No, Ephesians doesn’t teach that the body of Christ is the Israel of God

I’ve previously written about some of my other corrections of AK Richardson’s takes on certain topics related to the discussion about Hyperdispensationalism that we had recently on his YouTube channel, but there’s another passage he’s brought up a few times now (Ephesians 2:11-22) that I should quickly touch on, because he believes this passage proves that Gentiles in the body of Christ have been made a part of Israel, and that the body of Christ is also what he refers to as “spiritual Israel” (along those lines, he also believes the label “the Israel of God” is actually a reference to the body of Christ).

Now, it’s easy to see how someone who approaches this passage with the presupposition that Amillennialism is correct (which it clearly is not) will read it this way, because an Amillennialist (which AK happens to be) is basically forced to read their preconceived belief that there is no difference between Israel and the body of Christ into this passage, leading them to mistakenly conclude that it’s a good proof text for the idea that Gentiles in the body of Christ have joined the Israel of God.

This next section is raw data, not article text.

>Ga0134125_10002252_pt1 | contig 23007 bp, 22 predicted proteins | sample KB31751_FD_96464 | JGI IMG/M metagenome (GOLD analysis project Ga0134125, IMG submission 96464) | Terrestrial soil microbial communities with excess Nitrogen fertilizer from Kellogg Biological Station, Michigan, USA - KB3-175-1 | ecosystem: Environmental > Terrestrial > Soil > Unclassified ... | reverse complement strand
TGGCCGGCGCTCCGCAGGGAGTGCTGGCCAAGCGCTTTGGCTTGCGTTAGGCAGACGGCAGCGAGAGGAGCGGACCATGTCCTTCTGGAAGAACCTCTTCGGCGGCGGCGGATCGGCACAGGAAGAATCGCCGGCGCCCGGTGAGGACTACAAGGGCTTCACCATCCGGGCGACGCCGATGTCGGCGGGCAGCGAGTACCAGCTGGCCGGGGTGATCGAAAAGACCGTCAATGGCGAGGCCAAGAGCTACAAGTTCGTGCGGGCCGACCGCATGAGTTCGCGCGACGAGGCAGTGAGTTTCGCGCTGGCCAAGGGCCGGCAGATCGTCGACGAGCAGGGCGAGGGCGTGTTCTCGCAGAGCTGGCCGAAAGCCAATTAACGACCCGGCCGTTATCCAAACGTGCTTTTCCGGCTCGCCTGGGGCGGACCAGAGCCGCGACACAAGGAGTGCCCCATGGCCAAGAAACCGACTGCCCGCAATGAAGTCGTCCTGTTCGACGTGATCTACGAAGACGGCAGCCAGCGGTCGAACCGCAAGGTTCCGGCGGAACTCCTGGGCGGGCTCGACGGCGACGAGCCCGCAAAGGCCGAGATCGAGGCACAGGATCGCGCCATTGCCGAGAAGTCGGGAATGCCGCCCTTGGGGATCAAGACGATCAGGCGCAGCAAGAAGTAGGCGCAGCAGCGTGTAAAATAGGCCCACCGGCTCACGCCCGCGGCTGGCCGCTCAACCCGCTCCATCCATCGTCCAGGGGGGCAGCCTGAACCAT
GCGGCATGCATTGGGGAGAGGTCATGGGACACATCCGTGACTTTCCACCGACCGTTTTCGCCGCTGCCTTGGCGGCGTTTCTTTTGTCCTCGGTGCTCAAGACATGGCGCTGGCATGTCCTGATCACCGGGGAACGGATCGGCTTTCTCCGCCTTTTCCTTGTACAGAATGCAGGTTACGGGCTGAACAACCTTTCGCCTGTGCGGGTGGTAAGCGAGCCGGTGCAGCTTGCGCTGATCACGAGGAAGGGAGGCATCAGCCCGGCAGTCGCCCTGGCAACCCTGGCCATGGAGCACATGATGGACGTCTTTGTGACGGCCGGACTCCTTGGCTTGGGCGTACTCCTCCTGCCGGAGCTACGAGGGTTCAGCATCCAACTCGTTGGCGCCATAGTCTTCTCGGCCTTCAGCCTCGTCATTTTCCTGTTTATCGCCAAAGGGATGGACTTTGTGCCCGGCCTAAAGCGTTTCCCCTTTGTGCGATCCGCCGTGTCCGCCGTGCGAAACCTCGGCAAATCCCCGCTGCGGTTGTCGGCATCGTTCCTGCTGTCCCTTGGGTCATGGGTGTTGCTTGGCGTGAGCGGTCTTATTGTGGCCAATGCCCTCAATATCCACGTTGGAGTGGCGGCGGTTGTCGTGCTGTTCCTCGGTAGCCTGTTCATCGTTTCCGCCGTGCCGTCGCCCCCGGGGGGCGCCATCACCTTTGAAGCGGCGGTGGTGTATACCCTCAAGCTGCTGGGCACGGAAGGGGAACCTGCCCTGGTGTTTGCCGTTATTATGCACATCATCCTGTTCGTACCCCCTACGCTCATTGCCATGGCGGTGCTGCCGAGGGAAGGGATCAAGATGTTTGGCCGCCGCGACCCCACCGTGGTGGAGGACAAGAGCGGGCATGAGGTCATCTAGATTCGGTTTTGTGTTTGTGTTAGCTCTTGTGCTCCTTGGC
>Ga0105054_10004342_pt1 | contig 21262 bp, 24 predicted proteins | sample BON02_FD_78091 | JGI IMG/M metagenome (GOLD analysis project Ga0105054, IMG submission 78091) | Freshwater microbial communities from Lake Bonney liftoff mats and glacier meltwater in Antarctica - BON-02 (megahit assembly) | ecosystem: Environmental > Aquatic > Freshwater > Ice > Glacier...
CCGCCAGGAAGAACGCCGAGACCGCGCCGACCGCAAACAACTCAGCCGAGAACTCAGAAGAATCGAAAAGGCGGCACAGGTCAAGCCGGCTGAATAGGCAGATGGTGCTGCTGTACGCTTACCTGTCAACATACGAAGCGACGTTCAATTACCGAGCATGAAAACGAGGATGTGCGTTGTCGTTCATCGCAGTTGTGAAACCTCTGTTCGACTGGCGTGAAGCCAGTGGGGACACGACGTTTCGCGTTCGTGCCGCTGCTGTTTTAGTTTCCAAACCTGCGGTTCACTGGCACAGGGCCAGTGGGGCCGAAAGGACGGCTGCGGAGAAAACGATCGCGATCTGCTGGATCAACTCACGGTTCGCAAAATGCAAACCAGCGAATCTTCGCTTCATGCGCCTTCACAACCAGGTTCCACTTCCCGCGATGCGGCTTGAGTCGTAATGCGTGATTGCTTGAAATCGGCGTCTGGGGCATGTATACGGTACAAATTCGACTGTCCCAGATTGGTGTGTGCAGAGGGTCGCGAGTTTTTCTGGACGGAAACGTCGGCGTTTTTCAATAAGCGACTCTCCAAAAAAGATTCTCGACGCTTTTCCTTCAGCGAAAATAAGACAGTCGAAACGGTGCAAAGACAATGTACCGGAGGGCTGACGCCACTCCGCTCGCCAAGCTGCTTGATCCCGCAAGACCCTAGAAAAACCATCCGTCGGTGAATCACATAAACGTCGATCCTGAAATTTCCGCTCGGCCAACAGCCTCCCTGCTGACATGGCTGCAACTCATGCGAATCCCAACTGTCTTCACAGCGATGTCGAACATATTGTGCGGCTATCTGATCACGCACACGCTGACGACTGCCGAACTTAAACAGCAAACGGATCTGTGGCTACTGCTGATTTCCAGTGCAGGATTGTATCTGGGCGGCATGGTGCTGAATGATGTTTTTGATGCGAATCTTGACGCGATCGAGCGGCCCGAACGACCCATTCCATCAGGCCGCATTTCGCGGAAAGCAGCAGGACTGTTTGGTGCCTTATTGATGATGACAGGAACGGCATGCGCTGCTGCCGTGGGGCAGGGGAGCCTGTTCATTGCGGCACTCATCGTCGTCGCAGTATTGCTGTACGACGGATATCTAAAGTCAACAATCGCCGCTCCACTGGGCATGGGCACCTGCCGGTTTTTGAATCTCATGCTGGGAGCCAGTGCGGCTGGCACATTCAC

The fact of the matter, however, is that while this passage can seem like it means we become a part of Israel when we get saved (especially if one already holds to the mistaken assumption that there is no difference between the body of Christ and the Israel of God when they read this passage), we have to take the rest of Scripture into consideration when we read it, and as I’ve explained elsewhere, it’s pretty clear that there are some pretty significant differences between the body of Christ and the Israel of God, and that the two groups have two different sets of expectations and are saved by following two distinct Gospels, so it goes without saying that this passage can’t mean what AK is claiming it does. (Of course, as long as one holds on to the eschatological misconception known as Amillennialism, they’ll be incapable of understanding much of what any passage in Scripture actually means, much less just this one, since this presupposition causes one to have to misinterpret the majority of Scripture.) So, while I could dive deeply into the details of this passage (and perhaps I will some day in the future), it just isn’t necessary to do so, because based on everything else I’ve written on this website, it’s evident that AK (and other Amillennialists) are simply reading their presuppositions into the passage and that it obviously doesn’t mean what they assume it does. If I find the time, I might get deeper into what Paul actually is saying in this passage one of these days. For now, though, the things I’ve written elsewhere on this website will be enough for those among the elect to understand that this passage simply isn’t saying what AK is forced to assume it does, and at the end of the day, it’s the elect I’m writing for.